Emerging from the depths of a thick fog and dazzling white light bursts the maniacal screech of SOPHIE. Slight and soft-spoken beneath vibrant red lipstick and a mop of asymmetrically coiffed curls, the London-based electronic musician (actually named Samuel Long) delivers a thrilling hour-long set of passionate nightmare-pop to a gathering of convulsing young fans and established art lovers alike.
SOPHIE’s delightfully horrific beats ambiguously typify the product of either a man-made machine or a machine-made man, questioning the distinction between artificial intelligence and the intelligently artificial (a timely concept as the popularity of synthetically produced music is at an all-time high).
This introspective experimentation is what makes the industrial sounds of SOPHIE so exhilarating. In a truly innovative fashion, Long allows his listeners to ponder what is considered music and why, all the while doling out addictively refreshing, rivetingly unusual sounds.
During noisy crescendos, flashing white lights would illuminate billows of fog that encompassed both the stage and the crowd, leaving the audience virtually blind. This visual spectacle forced Long’s sounds to penetrate one’s eardrums in such an undiluted manner that made SOPHIE feel more like an all-powerful presence than a mere performance.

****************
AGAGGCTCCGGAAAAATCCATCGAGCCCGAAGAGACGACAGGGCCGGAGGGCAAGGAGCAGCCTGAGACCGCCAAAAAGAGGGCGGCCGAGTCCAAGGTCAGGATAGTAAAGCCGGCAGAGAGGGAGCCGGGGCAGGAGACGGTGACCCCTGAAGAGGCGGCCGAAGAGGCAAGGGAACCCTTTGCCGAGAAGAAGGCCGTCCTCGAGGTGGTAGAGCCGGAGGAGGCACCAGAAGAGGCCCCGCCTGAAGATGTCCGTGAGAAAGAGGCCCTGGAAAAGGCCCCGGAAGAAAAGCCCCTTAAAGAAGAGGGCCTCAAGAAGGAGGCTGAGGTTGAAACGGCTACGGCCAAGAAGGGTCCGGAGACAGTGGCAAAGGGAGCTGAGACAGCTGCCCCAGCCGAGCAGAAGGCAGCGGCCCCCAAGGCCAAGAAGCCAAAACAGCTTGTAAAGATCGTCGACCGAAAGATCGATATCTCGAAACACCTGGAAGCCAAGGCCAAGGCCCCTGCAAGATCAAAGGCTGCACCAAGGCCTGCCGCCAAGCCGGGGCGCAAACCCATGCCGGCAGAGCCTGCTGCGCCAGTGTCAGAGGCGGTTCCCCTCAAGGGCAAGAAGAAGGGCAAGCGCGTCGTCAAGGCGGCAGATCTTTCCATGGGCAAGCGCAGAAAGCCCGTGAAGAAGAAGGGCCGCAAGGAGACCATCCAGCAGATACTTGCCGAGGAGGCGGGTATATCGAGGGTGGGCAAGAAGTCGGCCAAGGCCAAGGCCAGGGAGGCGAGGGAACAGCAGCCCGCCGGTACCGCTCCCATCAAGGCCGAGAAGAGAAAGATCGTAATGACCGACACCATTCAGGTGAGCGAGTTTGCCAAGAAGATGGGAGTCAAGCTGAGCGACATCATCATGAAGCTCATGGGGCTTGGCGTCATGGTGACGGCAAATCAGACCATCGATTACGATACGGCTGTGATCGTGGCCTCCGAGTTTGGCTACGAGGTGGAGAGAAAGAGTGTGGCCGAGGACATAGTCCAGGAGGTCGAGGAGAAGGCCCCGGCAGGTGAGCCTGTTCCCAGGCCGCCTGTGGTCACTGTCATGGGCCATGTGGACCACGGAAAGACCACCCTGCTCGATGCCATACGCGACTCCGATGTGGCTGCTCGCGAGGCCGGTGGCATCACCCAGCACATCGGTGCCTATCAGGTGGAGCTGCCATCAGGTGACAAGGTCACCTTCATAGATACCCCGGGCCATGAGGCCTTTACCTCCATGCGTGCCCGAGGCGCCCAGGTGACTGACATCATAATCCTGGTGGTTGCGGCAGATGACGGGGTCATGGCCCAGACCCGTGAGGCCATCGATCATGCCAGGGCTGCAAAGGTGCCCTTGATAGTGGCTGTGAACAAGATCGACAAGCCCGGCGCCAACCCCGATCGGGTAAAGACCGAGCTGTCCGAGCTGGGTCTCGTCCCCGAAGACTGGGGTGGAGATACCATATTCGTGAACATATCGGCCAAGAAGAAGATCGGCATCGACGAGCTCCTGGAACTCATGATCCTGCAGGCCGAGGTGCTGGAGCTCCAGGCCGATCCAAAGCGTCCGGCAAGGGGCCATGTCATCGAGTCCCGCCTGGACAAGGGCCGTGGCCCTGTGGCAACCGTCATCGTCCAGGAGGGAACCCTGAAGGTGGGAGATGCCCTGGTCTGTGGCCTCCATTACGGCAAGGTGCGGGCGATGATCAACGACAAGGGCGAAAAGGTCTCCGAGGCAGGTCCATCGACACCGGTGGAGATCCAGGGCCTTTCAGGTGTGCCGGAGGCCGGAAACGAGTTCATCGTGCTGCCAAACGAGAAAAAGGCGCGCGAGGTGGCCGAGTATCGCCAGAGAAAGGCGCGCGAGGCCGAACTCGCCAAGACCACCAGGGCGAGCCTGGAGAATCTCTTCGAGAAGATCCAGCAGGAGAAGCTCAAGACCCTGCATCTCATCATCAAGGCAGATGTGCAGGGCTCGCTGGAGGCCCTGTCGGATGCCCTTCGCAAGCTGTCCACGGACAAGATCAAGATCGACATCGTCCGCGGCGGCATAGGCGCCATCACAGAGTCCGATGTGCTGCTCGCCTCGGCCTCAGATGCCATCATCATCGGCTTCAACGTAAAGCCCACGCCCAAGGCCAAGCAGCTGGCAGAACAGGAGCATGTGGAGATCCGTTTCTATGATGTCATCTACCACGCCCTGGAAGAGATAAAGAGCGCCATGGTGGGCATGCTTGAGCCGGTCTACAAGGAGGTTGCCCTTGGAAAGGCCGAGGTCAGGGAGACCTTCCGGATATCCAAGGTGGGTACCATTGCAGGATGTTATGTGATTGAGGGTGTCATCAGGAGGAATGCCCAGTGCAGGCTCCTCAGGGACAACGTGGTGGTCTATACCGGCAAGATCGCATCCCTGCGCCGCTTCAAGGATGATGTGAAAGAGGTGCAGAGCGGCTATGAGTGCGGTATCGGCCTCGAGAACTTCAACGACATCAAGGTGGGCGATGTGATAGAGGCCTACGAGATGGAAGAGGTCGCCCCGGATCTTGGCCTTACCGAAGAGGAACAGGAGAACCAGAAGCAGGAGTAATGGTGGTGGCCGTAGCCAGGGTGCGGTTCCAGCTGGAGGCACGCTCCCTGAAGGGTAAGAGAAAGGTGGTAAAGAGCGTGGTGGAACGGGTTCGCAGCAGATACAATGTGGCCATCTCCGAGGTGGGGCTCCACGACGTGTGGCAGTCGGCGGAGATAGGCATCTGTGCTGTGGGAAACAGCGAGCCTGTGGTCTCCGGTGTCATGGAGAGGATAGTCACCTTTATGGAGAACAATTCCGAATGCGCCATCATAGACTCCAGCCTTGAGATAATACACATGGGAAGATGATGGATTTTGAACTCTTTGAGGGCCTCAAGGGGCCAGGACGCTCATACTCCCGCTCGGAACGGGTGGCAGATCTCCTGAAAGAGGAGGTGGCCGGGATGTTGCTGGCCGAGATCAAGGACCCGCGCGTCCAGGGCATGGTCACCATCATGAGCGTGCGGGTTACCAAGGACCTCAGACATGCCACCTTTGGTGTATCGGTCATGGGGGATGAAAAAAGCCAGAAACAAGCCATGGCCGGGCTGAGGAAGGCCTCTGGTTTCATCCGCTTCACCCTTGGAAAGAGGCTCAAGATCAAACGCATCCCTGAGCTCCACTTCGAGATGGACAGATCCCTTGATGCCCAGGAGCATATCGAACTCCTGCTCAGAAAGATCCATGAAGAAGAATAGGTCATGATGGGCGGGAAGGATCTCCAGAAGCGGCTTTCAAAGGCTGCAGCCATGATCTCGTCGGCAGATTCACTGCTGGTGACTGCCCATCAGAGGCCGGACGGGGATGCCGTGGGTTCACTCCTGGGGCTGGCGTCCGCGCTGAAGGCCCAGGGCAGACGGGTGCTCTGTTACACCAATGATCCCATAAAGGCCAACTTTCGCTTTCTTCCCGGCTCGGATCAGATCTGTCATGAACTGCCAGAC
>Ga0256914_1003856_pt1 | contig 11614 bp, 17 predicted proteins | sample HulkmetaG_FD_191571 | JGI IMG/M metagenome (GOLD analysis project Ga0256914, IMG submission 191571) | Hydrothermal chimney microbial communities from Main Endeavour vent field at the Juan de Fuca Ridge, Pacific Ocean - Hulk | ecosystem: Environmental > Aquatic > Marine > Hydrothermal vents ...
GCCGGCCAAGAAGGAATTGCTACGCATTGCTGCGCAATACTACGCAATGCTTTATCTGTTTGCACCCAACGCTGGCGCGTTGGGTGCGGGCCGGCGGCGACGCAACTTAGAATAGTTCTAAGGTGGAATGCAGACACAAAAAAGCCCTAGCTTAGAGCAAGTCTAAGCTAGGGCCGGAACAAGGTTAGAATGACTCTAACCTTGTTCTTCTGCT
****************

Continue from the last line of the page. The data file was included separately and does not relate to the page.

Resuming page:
Cindy Sherman has spent over 40 years living other people’s lives.
Manipulating herself using setting, light, costume, props, makeup and prosthetic body parts, Sherman’s touching conceptual self portraits transcend the restrains of the physical form, each photograph being of a different person.
What’s more than the fine-tuning of a character’s appearance and environment to portray a personality is Sherman’s employment of a certain method-like acting that makes every image as effortlessly emotive as a spontaneous candid.
Despite often being interpreted as primarily feminist art, Sherman’s photography is about something much more broad than that. While many of her voyeuristic images revolve around themes of gender perception, objectification, and even abuse and perversion, Sherman’s overall intention is not to comment on the role of either masculinity or femininity in culture and society.
Speaking down on the excessive “theoretical [feminist] bullshit” often associated with her photographs, her work offers a more objective eye into the raw, disturbing feelings associated with the problems of such situations, rather than a commentary on society’s problems themselves. Whether posed as the abused or the abuser, each character and situation is so authentically personal that the matter of gender equality takes a back seat, instead allowing the more universal motifs of human nature and experience guide the viewer.
Thoughtful, somber, outrageous, disturbing and even humorous, ‘Cindy Sherman: Imitation of Life’ is a stellar first special exhibition for The Broad. Cutting to the core of the simultaneous complexity and simplicity that comes with existence, Sherman presents that delicate balance as an art itself, thus suggesting that merely being alive is the most sensational artform of all.
Credit for all photos: Lorenzo Alexander / The Foothill Dragon Press